• As an example, we assume single code HSDPA transmission at 16 Quadrature Amplitude Modulation (QAM) at a forward error correcting code rate of ¾ and a physical layer data rate of 708 kilo bits per second (kbps). In this case, C=0.1. Assuming different values for f while M=4, then the delay with respect to different values of p is depicted in FIG. 2 assuming a video file of approximately four (4) minutes in length encoded at 128 kbps. The aggregate delay approaches one minute for typical values of p (i.e., 0.1 to 0.3). Moreover, 16 QAM, which provides the highest data rates seen in either HSDPA or even 1×-EV-DO, has a limited coverage range and is not typical of the mean throughput seen by end users. It should also be noted that the delay provided in FIG. 2 is a lower bound, as several other limiting factors have not been included, such as additional protocol overhead (e.g., RLP, TCP/IP and streaming protocol headers), turnaround delay due to radio link protocol implementation, and TCP associated delays (e.g., startup, retransmission delay).
  • This delay effect is readily observable in today's 3G networks, and many users are comfortable with some of the sacrifices made to account for this effect (e.g., reduced video duration, lower quality encoding, etc.). However, this kind of lag begins to approach the point where an On Demand service is not possible. As a result, video streaming, with its considerable delay for source data of several minutes duration or more, will likely not provide a suitable On Demand experience for the end user. Thus, these types of wireless networks are termed herein “sufficient” for near real-time media on-demand services, but fail to provide a satisfactory user experience via over-the-air streaming protocols.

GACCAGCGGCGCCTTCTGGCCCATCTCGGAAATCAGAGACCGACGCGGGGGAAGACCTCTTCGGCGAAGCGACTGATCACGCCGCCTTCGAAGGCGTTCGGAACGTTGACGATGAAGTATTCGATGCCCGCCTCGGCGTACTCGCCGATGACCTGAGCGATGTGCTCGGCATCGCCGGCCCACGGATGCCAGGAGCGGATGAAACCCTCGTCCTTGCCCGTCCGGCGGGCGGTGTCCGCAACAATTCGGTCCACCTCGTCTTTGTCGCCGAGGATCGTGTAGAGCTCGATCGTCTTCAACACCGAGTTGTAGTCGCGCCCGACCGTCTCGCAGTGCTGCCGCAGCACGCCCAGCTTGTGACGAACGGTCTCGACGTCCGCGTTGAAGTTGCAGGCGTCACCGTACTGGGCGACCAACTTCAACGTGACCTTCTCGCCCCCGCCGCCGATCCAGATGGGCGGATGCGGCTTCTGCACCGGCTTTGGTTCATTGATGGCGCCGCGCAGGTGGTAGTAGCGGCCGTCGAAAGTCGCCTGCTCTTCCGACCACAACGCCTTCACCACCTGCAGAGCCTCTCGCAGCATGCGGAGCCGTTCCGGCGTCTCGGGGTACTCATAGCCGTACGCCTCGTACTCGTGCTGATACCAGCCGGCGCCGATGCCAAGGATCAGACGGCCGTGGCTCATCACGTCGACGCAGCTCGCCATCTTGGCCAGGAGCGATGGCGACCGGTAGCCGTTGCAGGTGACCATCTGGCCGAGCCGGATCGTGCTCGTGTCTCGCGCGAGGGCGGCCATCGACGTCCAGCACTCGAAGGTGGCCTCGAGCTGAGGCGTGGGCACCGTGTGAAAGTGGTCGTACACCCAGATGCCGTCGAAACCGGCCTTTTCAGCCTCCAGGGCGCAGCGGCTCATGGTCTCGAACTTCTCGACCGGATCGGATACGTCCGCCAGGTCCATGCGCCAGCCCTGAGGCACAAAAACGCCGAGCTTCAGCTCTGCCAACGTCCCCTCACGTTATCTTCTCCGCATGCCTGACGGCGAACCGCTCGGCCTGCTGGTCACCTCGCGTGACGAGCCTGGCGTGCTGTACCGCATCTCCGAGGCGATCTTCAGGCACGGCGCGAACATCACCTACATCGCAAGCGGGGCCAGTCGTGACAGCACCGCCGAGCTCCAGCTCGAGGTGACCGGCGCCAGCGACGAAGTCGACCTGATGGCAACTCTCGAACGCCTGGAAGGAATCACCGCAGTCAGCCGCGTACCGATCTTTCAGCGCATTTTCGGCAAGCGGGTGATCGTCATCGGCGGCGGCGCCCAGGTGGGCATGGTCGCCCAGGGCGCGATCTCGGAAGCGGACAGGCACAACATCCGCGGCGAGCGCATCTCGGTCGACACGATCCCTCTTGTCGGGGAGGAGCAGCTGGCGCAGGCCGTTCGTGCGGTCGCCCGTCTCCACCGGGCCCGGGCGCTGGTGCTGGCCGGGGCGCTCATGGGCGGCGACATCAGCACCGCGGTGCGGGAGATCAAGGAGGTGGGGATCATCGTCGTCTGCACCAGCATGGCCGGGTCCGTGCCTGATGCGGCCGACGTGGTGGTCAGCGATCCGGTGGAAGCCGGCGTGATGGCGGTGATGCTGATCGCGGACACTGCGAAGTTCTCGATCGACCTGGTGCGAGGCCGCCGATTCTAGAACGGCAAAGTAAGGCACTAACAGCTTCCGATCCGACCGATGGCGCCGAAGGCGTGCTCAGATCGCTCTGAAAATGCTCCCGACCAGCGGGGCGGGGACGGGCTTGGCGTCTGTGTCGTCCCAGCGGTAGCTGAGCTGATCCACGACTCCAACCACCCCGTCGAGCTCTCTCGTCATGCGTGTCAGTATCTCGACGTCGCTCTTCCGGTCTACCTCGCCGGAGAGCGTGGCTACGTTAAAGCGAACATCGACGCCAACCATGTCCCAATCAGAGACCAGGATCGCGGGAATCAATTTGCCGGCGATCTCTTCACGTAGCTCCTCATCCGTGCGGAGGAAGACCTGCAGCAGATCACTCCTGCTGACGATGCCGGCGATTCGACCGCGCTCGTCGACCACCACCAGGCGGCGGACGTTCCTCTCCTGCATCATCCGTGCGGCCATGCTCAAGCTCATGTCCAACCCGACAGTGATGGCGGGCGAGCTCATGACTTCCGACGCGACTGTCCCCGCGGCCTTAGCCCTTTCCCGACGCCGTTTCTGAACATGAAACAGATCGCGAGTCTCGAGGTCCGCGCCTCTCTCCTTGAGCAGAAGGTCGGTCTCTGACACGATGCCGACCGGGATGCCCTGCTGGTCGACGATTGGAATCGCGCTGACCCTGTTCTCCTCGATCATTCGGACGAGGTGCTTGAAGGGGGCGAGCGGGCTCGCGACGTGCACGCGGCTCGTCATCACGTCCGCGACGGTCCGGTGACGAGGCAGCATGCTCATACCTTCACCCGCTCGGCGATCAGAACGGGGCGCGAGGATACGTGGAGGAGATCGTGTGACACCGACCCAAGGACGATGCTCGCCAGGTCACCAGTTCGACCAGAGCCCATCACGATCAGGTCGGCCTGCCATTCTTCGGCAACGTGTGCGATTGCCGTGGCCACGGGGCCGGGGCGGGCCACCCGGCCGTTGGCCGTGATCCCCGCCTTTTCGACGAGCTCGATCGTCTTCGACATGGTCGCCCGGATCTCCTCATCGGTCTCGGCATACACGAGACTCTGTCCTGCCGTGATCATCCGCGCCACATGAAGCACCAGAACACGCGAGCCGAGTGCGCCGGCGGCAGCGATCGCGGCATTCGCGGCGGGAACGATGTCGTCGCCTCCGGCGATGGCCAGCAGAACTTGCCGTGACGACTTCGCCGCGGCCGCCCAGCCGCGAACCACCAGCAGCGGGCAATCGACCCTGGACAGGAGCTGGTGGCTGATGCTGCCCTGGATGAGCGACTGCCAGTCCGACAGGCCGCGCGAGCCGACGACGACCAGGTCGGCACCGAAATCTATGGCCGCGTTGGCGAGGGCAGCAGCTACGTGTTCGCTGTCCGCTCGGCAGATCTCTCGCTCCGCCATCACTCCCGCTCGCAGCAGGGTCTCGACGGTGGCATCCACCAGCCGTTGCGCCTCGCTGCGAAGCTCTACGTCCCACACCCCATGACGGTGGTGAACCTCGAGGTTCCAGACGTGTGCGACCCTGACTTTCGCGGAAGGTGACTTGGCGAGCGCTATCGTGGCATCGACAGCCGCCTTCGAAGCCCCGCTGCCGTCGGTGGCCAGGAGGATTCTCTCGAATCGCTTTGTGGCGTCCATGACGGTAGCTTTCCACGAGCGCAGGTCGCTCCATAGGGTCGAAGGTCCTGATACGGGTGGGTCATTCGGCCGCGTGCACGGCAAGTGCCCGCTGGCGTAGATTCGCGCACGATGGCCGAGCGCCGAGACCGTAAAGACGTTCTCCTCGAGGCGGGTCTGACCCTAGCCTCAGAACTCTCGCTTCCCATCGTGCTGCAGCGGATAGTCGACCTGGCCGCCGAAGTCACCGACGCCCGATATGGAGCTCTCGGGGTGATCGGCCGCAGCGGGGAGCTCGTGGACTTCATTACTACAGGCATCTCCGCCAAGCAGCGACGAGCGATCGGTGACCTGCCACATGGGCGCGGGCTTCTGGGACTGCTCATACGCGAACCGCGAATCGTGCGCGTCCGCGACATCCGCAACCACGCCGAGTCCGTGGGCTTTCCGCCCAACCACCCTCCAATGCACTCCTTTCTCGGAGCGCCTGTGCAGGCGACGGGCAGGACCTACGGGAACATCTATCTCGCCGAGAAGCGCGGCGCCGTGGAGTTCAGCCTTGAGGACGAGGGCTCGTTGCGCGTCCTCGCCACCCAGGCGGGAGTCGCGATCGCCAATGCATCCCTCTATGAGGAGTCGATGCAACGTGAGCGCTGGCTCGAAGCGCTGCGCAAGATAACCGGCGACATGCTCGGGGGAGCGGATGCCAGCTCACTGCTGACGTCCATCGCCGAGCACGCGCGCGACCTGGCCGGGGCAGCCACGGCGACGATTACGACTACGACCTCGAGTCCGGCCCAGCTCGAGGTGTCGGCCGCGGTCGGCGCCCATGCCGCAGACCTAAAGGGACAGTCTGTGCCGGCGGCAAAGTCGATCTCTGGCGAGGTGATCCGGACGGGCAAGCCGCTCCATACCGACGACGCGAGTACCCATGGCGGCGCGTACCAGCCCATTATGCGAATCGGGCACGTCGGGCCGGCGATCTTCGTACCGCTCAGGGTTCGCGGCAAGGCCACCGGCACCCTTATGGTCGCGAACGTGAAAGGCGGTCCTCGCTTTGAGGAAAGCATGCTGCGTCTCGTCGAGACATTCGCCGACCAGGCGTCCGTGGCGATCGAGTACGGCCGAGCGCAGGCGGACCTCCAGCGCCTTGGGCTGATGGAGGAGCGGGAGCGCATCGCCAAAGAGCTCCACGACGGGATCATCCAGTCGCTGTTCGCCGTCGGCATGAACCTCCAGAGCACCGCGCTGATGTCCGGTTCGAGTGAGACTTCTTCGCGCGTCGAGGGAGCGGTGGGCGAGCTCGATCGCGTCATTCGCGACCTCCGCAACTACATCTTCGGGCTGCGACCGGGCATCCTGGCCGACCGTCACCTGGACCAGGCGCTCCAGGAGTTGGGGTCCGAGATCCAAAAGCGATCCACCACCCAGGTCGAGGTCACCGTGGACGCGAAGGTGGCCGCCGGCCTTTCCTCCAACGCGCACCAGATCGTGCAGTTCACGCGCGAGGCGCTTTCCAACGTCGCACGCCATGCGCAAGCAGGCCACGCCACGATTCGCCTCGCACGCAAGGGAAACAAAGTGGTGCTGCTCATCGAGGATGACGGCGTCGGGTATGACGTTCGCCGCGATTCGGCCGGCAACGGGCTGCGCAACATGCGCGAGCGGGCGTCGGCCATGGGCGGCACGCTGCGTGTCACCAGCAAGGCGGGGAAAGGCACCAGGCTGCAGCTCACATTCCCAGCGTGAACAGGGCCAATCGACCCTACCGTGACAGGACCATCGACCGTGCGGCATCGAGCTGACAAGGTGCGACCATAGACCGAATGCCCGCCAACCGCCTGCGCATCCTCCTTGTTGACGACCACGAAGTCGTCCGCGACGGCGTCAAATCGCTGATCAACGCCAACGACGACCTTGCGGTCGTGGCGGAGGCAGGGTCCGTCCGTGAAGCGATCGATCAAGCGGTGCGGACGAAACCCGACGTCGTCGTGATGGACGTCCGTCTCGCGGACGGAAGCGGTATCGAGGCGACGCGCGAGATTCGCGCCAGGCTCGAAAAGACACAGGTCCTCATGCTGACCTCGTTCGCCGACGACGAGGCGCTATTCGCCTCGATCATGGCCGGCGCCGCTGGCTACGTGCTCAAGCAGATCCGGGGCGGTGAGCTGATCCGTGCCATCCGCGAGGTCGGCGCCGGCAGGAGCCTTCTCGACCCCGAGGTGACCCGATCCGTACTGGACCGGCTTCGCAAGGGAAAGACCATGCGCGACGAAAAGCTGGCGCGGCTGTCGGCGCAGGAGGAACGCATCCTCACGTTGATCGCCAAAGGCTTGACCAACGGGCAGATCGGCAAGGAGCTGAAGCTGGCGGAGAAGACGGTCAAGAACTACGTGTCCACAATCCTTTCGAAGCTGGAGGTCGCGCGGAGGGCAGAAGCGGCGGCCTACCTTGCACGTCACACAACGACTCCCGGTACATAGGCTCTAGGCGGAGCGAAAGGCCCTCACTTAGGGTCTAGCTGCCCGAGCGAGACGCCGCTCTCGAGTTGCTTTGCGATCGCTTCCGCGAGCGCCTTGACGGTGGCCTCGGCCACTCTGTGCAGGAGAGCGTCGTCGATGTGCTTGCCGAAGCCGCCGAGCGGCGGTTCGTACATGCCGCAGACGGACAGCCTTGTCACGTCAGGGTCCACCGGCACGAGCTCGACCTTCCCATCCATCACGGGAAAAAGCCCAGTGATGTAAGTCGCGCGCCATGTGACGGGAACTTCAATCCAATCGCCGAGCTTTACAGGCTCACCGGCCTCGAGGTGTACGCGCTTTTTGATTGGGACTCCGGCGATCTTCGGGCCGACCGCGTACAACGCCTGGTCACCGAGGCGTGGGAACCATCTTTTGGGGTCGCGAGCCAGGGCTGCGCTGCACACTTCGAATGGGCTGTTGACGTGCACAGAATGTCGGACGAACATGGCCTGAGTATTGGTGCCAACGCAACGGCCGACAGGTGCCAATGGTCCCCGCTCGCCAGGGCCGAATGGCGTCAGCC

• In FIG. 3, an exemplary version of a cellular communication system 100 is depicted as a server 102 wirelessly transmitting near real-time media on demand over a 3G wireless network 103 to a communication device 104 in a manner that addresses the latency issues of video streaming services. According to some aspects, the communication device 104 may comprise any type of computerized, communication device. For example, the communication device 104 may comprise a mobile communication device, such as a wireless and/or cellular telephone. Alternatively, the communication device 104 may comprises a fixed communication device, such as a Proxy Call/Session Control Function (P-CSCF) server, a network device, a server, a computer workstation, etc. It should be understood that communication device 104 is not limited to such a described or illustrated devices, but may further include a Personal Digital Assistant (PDA), a two-way text pager, a portable computer having a wired or wireless communication portal, and any type of computer platform having a wired and/or wireless communications portal. Further, the communication device 104 can be a remote-slave or other similar device, such as remote sensors, remote servers, diagnostic tools, data relays, and the like, which does not have an end-user thereof, but which simply communicates data across a wireless or wired network. In alternate aspects, the communication device 104 may be a wired communication device, such as a landline telephone, personal computer, set-top box or the like. Additionally, it should be noted that any combination of any number of communication devices 104 of a single type or a plurality of the afore-mentioned types may be utilized in the cellular communication system 100. Therefore, the present apparatus and methods can accordingly be performed on any form of wired or wireless device or computer module, including a wired or wireless communication portal, including without limitation, wireless modems, Personal Computer Memory Card International Association (PCMCIA) cards, access terminals, personal computers, telephones, or any combination or sub-combination thereof.